It’s hard to make an analytics post based on four games of a playoff series. It’s even harder to draw conclusions from these since they are short series that have almost no correlation with what has been done throughout the regular season (i.e. the Los Angeles Dodgers sweeping the Arizona Diamondbacks.) But, given the final scores of the first two games, it is surprising that the New York Yankees have gotten this far, so I’ll try to make due.
As Andrew Gargano documented earlier during this series, the Yankees were on the verge of elimination because of a blunder by manager Joe Girardi. I won’t go into the details since they’ve been covered ad nauseam. Instead, I’ll focus on the performances of CC Sabathia and Corey Kluber, and how the lineups might end up looking.
But first a quick recap. Here we are, the final game of the division series; fresh from sweeping the Cleveland Indians in the Bronx. Game Three was won thanks to Greg Bird and a masterful performance from none other than Masahiro Tanaka, and Game Four was a lesson in what the Baby Bombers can do when the bats are hot — which is what they were doing for most of the regular season. Much like the Dodgers, who were covered by Dave Cameron over at FanGraphs, when the Yankees are firing on all cylinders, they are a scary bunch.
The bullpen has been spectacular — save for that Game Two blowout — throwing to the tune of a 3.52 ERA in 22 2/3 innings. Now that’s a small sample size but during the regular season, the bullpen has pitched to a 3.49 DRA, the lowest of any relief corps in the majors. Cleveland, however, ranks in the sixth spot with a 4.07 relief DRA. So should Girardi turn it over to another bullpen game, it’s more likely than not that any lead held by the Yankees will be hard to snatch away.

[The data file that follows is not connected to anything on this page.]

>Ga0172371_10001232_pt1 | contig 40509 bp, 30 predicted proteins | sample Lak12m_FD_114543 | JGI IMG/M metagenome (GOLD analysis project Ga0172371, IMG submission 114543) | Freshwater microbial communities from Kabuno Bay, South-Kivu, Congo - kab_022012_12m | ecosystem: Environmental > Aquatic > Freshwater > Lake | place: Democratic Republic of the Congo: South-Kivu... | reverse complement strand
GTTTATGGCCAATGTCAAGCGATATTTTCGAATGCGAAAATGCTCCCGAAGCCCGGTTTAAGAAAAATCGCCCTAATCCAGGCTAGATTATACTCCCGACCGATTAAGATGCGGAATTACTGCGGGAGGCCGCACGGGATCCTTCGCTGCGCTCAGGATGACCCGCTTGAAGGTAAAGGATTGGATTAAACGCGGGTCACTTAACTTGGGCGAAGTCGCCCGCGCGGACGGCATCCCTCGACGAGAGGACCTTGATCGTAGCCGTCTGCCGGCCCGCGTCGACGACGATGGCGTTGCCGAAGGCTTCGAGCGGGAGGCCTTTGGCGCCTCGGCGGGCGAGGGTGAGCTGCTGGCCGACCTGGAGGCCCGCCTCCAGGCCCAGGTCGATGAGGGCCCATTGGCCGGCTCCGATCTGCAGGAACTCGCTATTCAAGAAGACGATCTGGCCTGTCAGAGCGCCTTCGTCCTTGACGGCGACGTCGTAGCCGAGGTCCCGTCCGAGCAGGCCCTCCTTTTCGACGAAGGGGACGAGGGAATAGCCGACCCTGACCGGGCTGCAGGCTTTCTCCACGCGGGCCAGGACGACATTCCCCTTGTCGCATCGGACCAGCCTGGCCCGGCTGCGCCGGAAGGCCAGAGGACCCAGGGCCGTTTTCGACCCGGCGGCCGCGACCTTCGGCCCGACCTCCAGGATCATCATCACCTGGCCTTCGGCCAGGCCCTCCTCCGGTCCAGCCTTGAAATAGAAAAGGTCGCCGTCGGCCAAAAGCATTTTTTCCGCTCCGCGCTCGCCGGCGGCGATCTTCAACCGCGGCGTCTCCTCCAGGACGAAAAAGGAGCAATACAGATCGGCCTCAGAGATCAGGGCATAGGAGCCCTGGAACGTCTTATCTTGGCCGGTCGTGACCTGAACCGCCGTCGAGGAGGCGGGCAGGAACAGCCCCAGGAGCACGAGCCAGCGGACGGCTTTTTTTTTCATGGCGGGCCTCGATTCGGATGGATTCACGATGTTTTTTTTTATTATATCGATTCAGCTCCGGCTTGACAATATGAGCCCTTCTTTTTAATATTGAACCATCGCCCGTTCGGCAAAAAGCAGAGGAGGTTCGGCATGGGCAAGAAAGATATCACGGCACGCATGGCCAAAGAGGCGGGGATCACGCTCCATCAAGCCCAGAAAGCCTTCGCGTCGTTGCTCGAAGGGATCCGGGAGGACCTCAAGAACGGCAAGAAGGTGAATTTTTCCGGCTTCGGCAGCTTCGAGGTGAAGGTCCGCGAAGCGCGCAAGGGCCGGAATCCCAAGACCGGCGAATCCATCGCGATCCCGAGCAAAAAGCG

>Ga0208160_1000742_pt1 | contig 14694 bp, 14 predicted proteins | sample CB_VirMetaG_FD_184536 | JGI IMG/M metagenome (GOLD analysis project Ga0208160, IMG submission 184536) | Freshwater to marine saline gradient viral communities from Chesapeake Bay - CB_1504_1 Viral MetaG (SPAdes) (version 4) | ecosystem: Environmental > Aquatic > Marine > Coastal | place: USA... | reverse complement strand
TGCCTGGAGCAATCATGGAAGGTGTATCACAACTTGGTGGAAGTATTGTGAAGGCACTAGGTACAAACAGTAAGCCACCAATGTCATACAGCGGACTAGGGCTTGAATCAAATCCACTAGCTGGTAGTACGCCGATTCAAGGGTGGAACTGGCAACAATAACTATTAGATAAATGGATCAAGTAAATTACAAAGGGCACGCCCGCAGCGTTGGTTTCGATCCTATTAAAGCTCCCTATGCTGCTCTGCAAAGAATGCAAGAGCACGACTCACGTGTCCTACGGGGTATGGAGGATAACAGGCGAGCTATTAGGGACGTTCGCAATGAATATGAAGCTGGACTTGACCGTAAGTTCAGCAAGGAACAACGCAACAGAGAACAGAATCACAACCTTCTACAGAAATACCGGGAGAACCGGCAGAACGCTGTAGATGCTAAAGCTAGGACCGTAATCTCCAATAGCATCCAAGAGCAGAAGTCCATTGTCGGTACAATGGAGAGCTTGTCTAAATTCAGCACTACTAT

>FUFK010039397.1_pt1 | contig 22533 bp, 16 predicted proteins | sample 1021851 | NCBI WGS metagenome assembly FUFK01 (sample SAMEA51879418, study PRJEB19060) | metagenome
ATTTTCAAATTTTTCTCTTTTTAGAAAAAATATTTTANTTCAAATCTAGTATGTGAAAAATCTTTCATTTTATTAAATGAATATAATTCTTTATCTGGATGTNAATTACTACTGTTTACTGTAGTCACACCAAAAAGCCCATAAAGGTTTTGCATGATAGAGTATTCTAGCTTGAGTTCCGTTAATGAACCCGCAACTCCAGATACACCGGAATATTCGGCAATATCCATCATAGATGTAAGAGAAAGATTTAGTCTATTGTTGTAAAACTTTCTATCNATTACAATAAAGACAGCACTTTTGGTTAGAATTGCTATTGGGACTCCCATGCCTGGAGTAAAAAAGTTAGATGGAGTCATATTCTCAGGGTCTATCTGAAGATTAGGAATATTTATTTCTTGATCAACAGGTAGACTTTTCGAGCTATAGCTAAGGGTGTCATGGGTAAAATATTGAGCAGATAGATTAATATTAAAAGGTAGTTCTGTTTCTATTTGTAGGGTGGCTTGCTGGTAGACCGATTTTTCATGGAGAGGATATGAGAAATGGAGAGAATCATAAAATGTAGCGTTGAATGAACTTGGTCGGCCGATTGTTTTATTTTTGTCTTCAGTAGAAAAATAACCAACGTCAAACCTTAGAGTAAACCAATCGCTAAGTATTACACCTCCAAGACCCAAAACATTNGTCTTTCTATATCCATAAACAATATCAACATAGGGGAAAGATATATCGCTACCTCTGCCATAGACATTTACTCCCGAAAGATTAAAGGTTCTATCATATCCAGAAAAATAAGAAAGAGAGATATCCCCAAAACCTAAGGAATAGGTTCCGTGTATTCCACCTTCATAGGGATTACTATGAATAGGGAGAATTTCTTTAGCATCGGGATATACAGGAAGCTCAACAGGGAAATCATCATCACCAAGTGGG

What about the lineup? During this series, Judge has gone missing, going 3-for-19 with a double. But, once again, small sample size alert, which may mean that he is due for a regression. The real catalysts this series have been Aaron Hicks, Gary Sanchez, and a revitalized Greg Bird. Hicks has been getting on base the most for the Yankees, while Sanchez and Bird have two home runs apiece, providing all the power the Yankees have needed so far. But if they are to advance to a rematch of the 2015 AL Wild Card, the whole lineup will need to contribute much like in Games Two and Four.
Shameless self-promotion alert! Craig Goldstein and I covered the ALDS preview over at the Baseball Prospectus main site and looking only at TAv for the Indians and Yankees, though the Indians have a more balanced lineup, the Yankees are more than capable of stringing hits together before putting it all away with a home run. So that will be an interesting factor if…
CC Sabathia delivers another masterful performance like in Game Two. Last Friday, Sabathia was firing on all cylinders and, through 5 1/3 innings, was vintage, throwing 77 pitches with five strikeouts and three walks. Yes, he was unfortunately charged with four runs (two earned), but that doesn’t mean he wasn’t good. He managed to cool down the Cleveland bats while the Yankees did short work of none other than Kluber — who was done for the night after 2 2/3 innings of work.
If Sabathia manages to draw from the well one more time, then it will be up to the Yankee bats to provide enough of a cushion for the bullpen to hang on to. The key will be Girardi playing the matchups well-enough to silence the likes of Kipnis, Ramirez, Bruce, and Santana. If everything turns out right, then we’ll have a longer look at what the 2015 AL Wild Card match should have been.
Photo Credit: David Richard / USA TODAY Sports